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haps, has never plead ten causes of any importance-before he has had two years practice, before he has had scarcely any acquaintance with men and their dealings, he is placed on the bench as a president judge, instead of a min of greater and better qualifications. And this last one, will be displaced by some younger aspirant in his turn. So of the young physician, who comes forward at once, and occupies, often, the place of his older, and better qualified predecessor. In older states, though the snows of fifty winters may have whitened the head, it is not, therefore, inferred, that the heart is chilled by them. The WISE MEN OR THE EAST, do not suppose that there is any period in human life, in which we cannot make new acquisitions in knowledge; in which we cannot be useful, innocent and happy. There seems to be a set of ascetics in the West, who think that as soon as a few gray hairs appear in any man's head, he ought to be excluded from all business, public and private: that he ought to withdraw himself from society; become idle, dull, insipid, and wholly useless to mankind. Is there any period of human life, in which men of learning, science and tase, should be secluded from the society of the good, innocent and virtuous, of both sexes? To men like Franklin, Jefferson, Jay, Clinton, Marshall, and a thousand others, whom we could easily name; MEN to whom business and books, science and literature; all the pleasures of taste, friendship and society, have furnished all that refines and strengthens the mind; renovates and expands all the affections of the heart; old age exhibits no diminution of either talent or happiness. Such men, when they cease to be statesmen, do not the less love mankind, the less rejoice in human happiness, nor the less participate in it. Too many in our country, think and act as if there was a law of the mind, which limits its pleasures and powers to some particular period of human life. There is no such period. His physical powers may be diminished, his senses somewhat blunted, but the impressions which they have so long conveyed to him, remain vivid; and the treasures which they have conveyed to him are laid up, “where no moth can corrupt,

and no thief can break through and steal them.” The objects of his early affections, may have been taken from him by death; but, if they were wise, virtuous and innocent human beings, they have only preceded him a few years, to his and their ultimate, eternal home; and they must have left with him, ten thousand tender recollections, that will become dearer and dearer; and hopes that will shine brighter and brighter, every day, during his life time. Such a man from his age, profound learning, knowledge of mankind, disinterestedness and sincerity, broad and liberal views, experience of all kinds; business-talents, and other qualifications, is fitter for any high civil station, than at any earlier period of his life.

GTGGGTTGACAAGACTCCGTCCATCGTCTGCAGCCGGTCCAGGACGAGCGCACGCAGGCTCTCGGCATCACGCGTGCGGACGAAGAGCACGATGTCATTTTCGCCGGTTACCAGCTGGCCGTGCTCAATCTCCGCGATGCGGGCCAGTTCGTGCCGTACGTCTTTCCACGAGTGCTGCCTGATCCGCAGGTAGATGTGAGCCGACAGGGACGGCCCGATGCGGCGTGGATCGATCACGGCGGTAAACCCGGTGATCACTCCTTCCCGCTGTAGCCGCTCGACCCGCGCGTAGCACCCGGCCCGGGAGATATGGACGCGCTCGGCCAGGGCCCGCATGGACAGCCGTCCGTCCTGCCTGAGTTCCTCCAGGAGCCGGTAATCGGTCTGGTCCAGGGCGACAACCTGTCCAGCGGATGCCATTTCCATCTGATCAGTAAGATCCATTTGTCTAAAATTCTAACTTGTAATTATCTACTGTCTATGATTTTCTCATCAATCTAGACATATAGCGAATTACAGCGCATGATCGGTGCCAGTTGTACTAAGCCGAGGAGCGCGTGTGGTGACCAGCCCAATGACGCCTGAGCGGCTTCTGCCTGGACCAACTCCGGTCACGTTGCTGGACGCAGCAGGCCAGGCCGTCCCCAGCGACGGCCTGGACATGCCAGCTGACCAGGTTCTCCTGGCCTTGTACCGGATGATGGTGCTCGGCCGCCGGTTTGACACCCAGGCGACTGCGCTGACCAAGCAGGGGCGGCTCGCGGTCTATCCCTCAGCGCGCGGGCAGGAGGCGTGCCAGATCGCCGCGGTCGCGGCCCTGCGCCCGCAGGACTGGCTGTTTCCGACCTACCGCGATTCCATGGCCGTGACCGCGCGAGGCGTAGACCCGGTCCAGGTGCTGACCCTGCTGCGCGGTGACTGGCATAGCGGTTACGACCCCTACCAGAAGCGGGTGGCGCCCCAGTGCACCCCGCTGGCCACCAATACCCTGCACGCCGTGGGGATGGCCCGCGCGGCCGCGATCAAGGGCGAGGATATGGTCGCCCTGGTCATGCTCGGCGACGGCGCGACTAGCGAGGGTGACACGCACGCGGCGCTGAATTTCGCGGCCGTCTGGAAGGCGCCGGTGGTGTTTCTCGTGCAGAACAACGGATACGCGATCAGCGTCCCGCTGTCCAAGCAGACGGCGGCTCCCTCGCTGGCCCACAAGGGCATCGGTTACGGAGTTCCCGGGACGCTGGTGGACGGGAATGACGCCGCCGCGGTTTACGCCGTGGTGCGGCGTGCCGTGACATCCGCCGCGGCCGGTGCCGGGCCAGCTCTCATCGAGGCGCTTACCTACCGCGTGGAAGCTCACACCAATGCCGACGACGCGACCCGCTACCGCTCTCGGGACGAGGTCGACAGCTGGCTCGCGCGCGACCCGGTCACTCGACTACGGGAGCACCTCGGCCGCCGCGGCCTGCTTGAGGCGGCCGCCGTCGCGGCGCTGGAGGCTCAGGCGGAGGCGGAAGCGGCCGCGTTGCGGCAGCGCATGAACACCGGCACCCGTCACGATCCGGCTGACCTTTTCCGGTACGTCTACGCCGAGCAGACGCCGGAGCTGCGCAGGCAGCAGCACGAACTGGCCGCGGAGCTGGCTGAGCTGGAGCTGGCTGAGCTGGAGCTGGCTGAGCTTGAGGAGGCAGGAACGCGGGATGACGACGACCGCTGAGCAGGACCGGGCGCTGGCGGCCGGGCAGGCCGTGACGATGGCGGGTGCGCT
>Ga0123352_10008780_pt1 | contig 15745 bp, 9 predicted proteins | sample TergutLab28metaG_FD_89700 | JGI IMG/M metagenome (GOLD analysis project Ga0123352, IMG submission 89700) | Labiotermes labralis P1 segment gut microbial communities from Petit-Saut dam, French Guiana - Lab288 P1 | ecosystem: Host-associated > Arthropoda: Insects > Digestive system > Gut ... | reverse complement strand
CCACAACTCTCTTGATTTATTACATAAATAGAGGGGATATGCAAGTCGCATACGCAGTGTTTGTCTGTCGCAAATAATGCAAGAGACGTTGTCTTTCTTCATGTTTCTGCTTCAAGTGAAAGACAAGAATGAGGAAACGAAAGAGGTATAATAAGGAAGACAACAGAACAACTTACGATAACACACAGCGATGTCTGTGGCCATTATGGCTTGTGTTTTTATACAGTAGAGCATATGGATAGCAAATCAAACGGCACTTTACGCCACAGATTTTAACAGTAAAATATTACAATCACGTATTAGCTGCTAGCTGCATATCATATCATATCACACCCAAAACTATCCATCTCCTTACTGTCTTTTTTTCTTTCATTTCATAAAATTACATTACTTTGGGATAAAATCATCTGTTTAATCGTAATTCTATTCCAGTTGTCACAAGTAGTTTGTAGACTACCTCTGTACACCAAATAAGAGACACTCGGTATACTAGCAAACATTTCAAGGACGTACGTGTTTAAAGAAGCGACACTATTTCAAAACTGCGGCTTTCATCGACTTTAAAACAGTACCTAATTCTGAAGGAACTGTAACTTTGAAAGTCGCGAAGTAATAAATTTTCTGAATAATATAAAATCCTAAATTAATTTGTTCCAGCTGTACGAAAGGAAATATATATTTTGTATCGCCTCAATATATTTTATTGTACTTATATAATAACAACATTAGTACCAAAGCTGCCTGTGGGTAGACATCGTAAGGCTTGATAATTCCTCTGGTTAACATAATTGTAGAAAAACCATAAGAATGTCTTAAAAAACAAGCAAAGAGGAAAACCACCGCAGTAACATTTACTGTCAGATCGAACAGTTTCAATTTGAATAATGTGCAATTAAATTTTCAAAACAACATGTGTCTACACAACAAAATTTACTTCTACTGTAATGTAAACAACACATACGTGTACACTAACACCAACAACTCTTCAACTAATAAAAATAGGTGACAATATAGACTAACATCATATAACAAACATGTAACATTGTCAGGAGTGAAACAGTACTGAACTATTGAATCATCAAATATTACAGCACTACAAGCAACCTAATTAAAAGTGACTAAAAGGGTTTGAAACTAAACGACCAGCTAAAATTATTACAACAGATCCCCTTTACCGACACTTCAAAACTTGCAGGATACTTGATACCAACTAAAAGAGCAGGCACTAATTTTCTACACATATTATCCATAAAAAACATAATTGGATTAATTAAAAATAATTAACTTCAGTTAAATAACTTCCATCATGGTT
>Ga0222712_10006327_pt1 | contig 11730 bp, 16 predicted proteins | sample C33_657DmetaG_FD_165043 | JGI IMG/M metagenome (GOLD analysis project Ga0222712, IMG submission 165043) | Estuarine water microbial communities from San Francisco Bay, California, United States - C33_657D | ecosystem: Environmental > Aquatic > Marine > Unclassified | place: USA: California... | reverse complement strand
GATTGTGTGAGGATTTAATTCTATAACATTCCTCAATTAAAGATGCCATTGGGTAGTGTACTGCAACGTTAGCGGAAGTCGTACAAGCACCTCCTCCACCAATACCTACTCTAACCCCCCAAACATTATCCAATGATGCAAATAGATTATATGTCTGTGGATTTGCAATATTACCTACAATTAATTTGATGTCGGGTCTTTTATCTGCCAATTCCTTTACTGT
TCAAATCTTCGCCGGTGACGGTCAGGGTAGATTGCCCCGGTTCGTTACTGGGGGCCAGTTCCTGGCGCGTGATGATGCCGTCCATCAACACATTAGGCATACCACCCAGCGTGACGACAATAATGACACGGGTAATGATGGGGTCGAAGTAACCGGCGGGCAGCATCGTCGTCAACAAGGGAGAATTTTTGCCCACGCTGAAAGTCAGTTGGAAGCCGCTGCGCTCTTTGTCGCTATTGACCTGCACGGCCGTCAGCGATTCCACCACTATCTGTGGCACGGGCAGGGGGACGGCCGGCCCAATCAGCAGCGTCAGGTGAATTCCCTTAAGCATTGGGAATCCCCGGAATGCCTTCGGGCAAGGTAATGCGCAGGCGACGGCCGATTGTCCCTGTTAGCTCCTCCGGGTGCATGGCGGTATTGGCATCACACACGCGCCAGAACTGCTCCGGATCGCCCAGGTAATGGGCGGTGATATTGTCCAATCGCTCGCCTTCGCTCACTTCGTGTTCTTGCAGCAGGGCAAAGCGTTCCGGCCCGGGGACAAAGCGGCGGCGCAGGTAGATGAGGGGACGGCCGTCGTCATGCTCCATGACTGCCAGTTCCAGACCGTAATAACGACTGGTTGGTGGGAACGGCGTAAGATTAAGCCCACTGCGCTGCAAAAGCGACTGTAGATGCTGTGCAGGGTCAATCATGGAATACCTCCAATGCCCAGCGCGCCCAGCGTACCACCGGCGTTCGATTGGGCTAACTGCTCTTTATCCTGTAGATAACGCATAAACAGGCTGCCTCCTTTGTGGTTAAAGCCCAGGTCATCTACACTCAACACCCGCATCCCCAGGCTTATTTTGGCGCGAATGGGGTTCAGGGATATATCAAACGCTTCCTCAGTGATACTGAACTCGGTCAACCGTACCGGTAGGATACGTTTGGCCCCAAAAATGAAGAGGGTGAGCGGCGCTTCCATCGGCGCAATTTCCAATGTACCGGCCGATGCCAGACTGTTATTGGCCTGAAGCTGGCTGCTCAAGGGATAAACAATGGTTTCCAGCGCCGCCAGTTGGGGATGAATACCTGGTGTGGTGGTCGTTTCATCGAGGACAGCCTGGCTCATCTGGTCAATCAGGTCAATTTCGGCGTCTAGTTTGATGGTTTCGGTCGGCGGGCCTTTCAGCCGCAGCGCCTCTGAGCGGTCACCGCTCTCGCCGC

However, the present course of things in this respect, will be changed, within a few years, when the state becomes more fully settled. From the very nature of circumstances, we in Ohio, are now exactly half way between the highest, and lowest states of society. In the very wisest society, age is honored-so it is equally in the savage state, but here, either very young men, or new comers among us, take the lead in every thing. Time, experience and good sense, will eventually cure the evil of which we may now so justly complain.

In a country where every man is a sovereign, means should be used to make that sovereign a wise and good one. Good masters make good servants. Too much pains cannot be taken by our legislature, and all our influential men, to diffuse the lights of knowledge, morality and religion, among the great mass of the people. That we have, considering our age as a state, considering our remote interior situation, and all the hardships in the way when Ohio was originally settled; located as the early immigrants were, in a vast wilderness, where savages, fierce and barbarous roamed among wild beasts --that we have prospered, we say, more than any other people ever did in the world, is most certain; but our exertions to improve our condition, are by no means to be relaxed. It will require increased activity every moment, to keep pace with the age in which we live; and as our means of doing good increase, the increased numbers of our people will require in